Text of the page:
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New insights on an old pest: Six versions of downy brome ID’d in Northwest

Posted by | December 3, 2015

Downy_brome--Bromus_tectorum--_m_Larry_Burrill_(2)[11]It may all look the same, but it turns out one downy brome plant can be very different from another.

While other weeds, like prickly lettuce, show differences in their leaves from one plant to another, downy brome isn’t so showy. Instead, we now have evidence that the scourge of Pacific Northwest (PNW) wheat farming has considerable variability when it sets seed, evidence that may lead to better weed control strategies.

Downy brome was first reported in Washington in 1893. Although most of the expansion of brome in the West was accidental, it was deliberately sown at an experiment farm in Pullman in 1898 and subsequently sold across the West as a “100 day forage grass” in 1915. It has been a widespread problem in the PNW since 1925.

If downy brome emerges with wheat, it can cause yield losses approaching 90 percent. That’s why our research showing the weed’s variability in setting seed is so important.

Downy brome can reduce soil moisture to the permanent wilting point to a depth of 3.5 feet in fertilized fields. Because downy brome matures earlier than winter wheat, if it emerges with winter wheat in the fall, it often depletes soil moisture and nutrients when winter wheat is at a critical reproductive period—that is, when it’s heading. Thankfully, that seldom happens in our region’s fallow systems, where farmers plant much earlier than downy brome emerges.

More than 120 years after it was first identified in the state, downy brome is still a top pest. It continues to drive wheat farmers’ herbicide applications and university scientists’ weed biology research. Lately, we have been building on earlier research to understand more about how downy brome develops.

Two decades ago, Dan Ball, Oregon State University emeritus professor, quantified how long it takes for downy brome to produce mature seed after winter dormancy. He used growing degree days (GDD), and concluded about 1,000 GDD was a good estimate for when downy brome produces mature seed after coming out of winter dormancy. After that, it’s going to set seed no matter what it is treated with (GDD typically are associated with a base temperature, and for downy brome, we use 32 F). Unfortunately, as a decision tool, the GDD model wasn’t practical for planning herbicide applications.

Farmers typically treat winter wheat once in the spring with herbicides. It’s typical for both a grass and a broadleaf herbicide mixture to be applied simultaneously as weather permits. But timing of herbicide applications are often based on when fields are at their weediest and not on when herbicides will work best on a given species, including when a grass herbicide will work best on downy brome.

Results of our current approach have been variable. That includes variability in the efficacy of different herbicides and variability in timing of application. Both have combined to generate a lot of variability in downy brome control, along with some failures too.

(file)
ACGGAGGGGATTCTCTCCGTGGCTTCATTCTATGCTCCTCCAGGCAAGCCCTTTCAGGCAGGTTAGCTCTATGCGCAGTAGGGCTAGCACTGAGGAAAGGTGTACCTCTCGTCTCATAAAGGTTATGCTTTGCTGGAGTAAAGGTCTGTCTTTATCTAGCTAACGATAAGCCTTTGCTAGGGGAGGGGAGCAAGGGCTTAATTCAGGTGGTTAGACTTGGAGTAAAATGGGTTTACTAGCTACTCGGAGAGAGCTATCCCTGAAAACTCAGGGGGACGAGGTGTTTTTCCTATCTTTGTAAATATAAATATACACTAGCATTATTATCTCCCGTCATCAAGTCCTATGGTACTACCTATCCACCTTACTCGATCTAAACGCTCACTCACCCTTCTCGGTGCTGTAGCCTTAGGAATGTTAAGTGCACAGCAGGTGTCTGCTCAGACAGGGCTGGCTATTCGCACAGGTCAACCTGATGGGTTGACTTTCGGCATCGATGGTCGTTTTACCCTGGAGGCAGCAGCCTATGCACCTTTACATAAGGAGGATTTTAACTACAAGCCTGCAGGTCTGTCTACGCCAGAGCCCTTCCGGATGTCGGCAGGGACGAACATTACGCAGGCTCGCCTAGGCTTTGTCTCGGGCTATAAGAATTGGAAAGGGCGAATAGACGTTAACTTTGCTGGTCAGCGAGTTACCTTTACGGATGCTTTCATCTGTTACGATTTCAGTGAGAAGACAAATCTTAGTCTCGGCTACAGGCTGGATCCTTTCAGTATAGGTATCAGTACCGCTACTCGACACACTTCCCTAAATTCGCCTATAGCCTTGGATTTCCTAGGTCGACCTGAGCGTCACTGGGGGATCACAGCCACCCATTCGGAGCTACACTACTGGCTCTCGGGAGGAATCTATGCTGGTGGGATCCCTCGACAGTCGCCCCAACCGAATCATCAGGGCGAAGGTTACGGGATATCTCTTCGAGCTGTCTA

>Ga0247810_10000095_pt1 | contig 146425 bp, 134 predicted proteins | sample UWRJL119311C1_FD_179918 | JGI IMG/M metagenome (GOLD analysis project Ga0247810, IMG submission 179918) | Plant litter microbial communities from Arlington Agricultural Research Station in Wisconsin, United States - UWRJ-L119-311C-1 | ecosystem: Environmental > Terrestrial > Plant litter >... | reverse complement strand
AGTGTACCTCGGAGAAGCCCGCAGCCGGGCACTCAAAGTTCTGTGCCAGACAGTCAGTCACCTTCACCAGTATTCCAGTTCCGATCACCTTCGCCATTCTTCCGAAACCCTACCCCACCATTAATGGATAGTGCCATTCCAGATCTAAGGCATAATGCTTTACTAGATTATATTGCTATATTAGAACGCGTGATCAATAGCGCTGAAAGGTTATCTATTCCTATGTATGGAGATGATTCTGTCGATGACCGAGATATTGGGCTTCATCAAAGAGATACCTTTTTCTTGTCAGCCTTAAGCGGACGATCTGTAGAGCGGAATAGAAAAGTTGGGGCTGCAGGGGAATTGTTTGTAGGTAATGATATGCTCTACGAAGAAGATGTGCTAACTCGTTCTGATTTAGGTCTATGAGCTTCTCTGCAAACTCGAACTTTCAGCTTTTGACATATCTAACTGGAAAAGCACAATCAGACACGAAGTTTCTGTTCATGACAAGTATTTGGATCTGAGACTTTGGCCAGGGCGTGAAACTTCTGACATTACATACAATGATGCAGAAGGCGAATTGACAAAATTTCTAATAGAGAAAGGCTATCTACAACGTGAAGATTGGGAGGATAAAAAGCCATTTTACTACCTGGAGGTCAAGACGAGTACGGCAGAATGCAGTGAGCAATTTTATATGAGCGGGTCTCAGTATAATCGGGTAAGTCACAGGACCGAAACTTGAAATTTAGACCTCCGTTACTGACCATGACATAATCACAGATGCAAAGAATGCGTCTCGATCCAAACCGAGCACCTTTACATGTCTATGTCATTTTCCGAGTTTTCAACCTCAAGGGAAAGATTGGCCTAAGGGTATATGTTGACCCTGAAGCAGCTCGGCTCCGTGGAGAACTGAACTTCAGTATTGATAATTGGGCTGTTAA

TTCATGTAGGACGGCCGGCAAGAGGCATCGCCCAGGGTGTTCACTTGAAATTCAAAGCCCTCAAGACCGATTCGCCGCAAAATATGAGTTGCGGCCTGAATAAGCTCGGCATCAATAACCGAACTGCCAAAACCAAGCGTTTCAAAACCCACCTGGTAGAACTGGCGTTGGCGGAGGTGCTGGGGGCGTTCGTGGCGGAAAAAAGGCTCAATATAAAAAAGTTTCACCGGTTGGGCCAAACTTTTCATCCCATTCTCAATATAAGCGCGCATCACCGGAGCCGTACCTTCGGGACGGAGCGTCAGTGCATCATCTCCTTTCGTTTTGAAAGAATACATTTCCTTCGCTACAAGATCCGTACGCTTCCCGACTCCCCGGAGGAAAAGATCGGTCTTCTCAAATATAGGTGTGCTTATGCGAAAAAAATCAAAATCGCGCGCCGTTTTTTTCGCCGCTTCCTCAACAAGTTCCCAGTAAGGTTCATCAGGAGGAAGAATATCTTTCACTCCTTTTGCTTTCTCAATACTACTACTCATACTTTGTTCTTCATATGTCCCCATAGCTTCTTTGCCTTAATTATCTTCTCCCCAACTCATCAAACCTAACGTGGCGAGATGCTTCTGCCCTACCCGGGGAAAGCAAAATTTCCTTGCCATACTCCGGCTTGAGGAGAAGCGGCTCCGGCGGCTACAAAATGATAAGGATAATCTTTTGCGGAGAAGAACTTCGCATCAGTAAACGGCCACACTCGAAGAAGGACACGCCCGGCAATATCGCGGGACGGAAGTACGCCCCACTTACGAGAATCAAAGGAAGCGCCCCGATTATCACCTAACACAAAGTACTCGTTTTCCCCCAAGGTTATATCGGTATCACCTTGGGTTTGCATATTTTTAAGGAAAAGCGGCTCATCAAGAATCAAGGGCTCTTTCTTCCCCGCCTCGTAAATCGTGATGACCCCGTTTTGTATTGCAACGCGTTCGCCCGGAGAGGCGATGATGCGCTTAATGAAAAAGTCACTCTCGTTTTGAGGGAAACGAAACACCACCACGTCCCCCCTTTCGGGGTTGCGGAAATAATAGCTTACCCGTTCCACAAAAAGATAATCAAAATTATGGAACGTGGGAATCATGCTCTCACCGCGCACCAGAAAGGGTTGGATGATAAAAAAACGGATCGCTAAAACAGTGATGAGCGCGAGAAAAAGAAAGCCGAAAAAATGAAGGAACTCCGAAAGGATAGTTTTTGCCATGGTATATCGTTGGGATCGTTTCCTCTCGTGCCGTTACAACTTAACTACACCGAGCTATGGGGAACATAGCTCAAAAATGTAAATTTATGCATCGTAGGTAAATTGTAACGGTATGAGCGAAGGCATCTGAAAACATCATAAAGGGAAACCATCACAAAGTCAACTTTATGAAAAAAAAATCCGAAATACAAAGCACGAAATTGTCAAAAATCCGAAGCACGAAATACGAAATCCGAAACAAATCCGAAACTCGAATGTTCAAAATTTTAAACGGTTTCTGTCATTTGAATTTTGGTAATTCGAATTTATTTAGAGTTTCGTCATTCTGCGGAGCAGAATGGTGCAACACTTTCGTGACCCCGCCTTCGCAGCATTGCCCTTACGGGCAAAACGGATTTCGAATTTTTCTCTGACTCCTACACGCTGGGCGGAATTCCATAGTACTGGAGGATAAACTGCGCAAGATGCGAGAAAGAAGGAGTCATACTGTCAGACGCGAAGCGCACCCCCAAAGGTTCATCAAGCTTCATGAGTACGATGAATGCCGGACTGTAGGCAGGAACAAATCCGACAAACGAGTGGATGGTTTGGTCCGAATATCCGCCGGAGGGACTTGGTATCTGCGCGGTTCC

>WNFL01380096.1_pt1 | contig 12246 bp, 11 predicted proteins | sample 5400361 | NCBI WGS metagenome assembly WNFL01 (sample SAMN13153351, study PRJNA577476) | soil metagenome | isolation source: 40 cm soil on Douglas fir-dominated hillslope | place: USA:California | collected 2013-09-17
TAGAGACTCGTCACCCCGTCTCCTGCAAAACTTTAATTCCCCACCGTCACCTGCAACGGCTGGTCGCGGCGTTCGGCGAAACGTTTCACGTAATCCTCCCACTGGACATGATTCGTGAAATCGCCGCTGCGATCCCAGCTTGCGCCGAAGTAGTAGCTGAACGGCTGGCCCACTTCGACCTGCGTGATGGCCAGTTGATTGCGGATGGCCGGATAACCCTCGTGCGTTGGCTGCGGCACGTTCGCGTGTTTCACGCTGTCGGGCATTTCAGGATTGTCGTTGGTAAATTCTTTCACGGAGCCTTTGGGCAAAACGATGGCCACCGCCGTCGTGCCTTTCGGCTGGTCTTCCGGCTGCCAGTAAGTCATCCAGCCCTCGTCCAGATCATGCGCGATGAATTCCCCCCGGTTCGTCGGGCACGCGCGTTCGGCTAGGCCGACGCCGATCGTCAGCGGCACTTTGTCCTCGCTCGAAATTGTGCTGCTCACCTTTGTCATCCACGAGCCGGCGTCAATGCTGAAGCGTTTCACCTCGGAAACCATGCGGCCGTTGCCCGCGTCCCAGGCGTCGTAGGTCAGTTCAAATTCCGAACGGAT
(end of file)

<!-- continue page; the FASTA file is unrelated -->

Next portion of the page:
It was complaints of inconsistency in response to herbicide applications that instigated our study to explore the variability in growth and development of downy brome. In work funded by the Washington Grain Commission and the Agricultural Research Service-supported Regional Approaches to Climate Change project, we collected downy brome from throughout the inland PNW.

Using next-generation genotyping tools—the same tools plant breeders use to breed and identify new wheat cultivars—along with old fashioned phenotyping techniques, we now know there are six types of downy brome in PNW wheat fields. Each of the six requires a different amount of GDD to produce mature seed.

We found one type begins flowering by 950 GDD on average, while others begin flowering as late as 1,350 GDD. In other words, an early type can be as much as 400 GDD ahead of a late-maturing version, which depending on the season, can be as much as four weeks! We also found that farmers are likely to have more than one type in a field.

We don’t currently use downy brome maturity to decide when to treat. Instead, we use growth and development of wheat (and opportunity), and wheat plants are frequently on a different schedule than brome. In other words, a spring herbicide application might fail to suppress downy brome that begins to flower by 950 GDD, but significantly suppresses downy brome that begins to flower by 1,350 GDD.

Our research is continuing, but in the meantime, keep your eye on that downy brome this spring. Although farmers are quite adept at identifying wheat as it approaches boot, it may pay dividends to watch downy brome just as closely. Treating the weed before it’s in the boot may be a better way to get a solid return on that herbicide investment.

• This story appeared in the November 2015 issue of Wheat Life, the official magazine of the Washington Association of Wheat Growers. Ian Burke is an Associate Professor of Weed Science in the WSU Department of Crop and Soil Sciences; Nevin Lawrence is a graduate student and Kendall Kahl is an associate in research in Crop and Soil Sciences.